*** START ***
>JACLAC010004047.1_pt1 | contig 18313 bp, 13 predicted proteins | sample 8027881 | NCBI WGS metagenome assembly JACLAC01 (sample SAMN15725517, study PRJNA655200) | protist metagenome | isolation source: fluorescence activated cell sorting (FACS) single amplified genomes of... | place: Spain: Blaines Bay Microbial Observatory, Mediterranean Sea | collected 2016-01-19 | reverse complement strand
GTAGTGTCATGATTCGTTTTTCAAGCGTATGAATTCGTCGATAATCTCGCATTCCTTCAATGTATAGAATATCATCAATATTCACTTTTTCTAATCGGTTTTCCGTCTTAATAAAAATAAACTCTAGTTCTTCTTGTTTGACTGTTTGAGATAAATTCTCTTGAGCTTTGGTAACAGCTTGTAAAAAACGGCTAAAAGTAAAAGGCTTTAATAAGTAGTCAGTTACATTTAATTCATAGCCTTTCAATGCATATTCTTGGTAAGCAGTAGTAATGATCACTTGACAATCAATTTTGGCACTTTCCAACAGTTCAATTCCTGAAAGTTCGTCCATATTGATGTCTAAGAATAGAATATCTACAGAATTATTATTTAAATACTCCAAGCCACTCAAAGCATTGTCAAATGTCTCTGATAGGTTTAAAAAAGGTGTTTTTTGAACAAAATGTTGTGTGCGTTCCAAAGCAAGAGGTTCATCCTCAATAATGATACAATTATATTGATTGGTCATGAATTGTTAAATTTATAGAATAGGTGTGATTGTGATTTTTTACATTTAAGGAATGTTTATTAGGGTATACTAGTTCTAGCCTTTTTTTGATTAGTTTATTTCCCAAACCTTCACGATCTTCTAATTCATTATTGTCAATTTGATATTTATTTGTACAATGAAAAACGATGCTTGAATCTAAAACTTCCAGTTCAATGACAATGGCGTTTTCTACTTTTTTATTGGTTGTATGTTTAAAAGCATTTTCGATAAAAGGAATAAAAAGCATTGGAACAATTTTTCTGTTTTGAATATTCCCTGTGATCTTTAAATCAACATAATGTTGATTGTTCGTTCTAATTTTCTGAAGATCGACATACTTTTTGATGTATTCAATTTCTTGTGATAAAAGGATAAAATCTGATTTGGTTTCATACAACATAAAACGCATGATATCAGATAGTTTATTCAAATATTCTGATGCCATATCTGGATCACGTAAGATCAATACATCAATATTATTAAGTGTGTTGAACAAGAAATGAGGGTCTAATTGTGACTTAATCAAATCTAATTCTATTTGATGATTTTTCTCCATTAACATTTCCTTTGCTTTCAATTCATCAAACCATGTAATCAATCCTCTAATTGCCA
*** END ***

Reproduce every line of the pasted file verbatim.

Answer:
>JACLAC010004047.1_pt1 | contig 18313 bp, 13 predicted proteins | sample 8027881 | NCBI WGS metagenome assembly JACLAC01 (sample SAMN15725517, study PRJNA655200) | protist metagenome | isolation source: fluorescence activated cell sorting (FACS) single amplified genomes of... | place: Spain: Blaines Bay Microbial Observatory, Mediterranean Sea | collected 2016-01-19 | reverse complement strand
GTAGTGTCATGATTCGTTTTTCAAGCGTATGAATTCGTCGATAATCTCGCATTCCTTCAATGTATAGAATATCATCAATATTCACTTTTTCTAATCGGTTTTCCGTCTTAATAAAAATAAACTCTAGTTCTTCTTGTTTGACTGTTTGAGATAAATTCTCTTGAGCTTTGGTAACAGCTTGTAAAAAACGGCTAAAAGTAAAAGGCTTTAATAAGTAGTCAGTTACATTTAATTCATAGCCTTTCAATGCATATTCTTGGTAAGCAGTAGTAATGATCACTTGACAATCAATTTTGGCACTTTCCAACAGTTCAATTCCTGAAAGTTCGTCCATATTGATGTCTAAGAATAGAATATCTACAGAATTATTATTTAAATACTCCAAGCCACTCAAAGCATTGTCAAATGTCTCTGATAGGTTTAAAAAAGGTGTTTTTTGAACAAAATGTTGTGTGCGTTCCAAAGCAAGAGGTTCATCCTCAATAATGATACAATTATATTGATTGGTCATGAATTGTTAAATTTATAGAATAGGTGTGATTGTGATTTTTTACATTTAAGGAATGTTTATTAGGGTATACTAGTTCTAGCCTTTTTTTGATTAGTTTATTTCCCAAACCTTCACGATCTTCTAATTCATTATTGTCAATTTGATATTTATTTGTACAATGAAAAACGATGCTTGAATCTAAAACTTCCAGTTCAATGACAATGGCGTTTTCTACTTTTTTATTGGTTGTATGTTTAAAAGCATTTTCGATAAAAGGAATAAAAAGCATTGGAACAATTTTTCTGTTTTGAATATTCCCTGTGATCTTTAAATCAACATAATGTTGATTGTTCGTTCTAATTTTCTGAAGATCGACATACTTTTTGATGTATTCAATTTCTTGTGATAAAAGGATAAAATCTGATTTGGTTTCATACAACATAAAACGCATGATATCAGATAGTTTATTCAAATATTCTGATGCCATATCTGGATCACGTAAGATCAATACATCAATATTATTAAGTGTGTTGAACAAGAAATGAGGGTCTAATTGTGACTTAATCAAATCTAATTCTATTTGATGATTTTTCTCCATTAACATTTCCTTTGCTTTCAATTCATCAAACCATGTAATCAATCCTCTAATTGCCA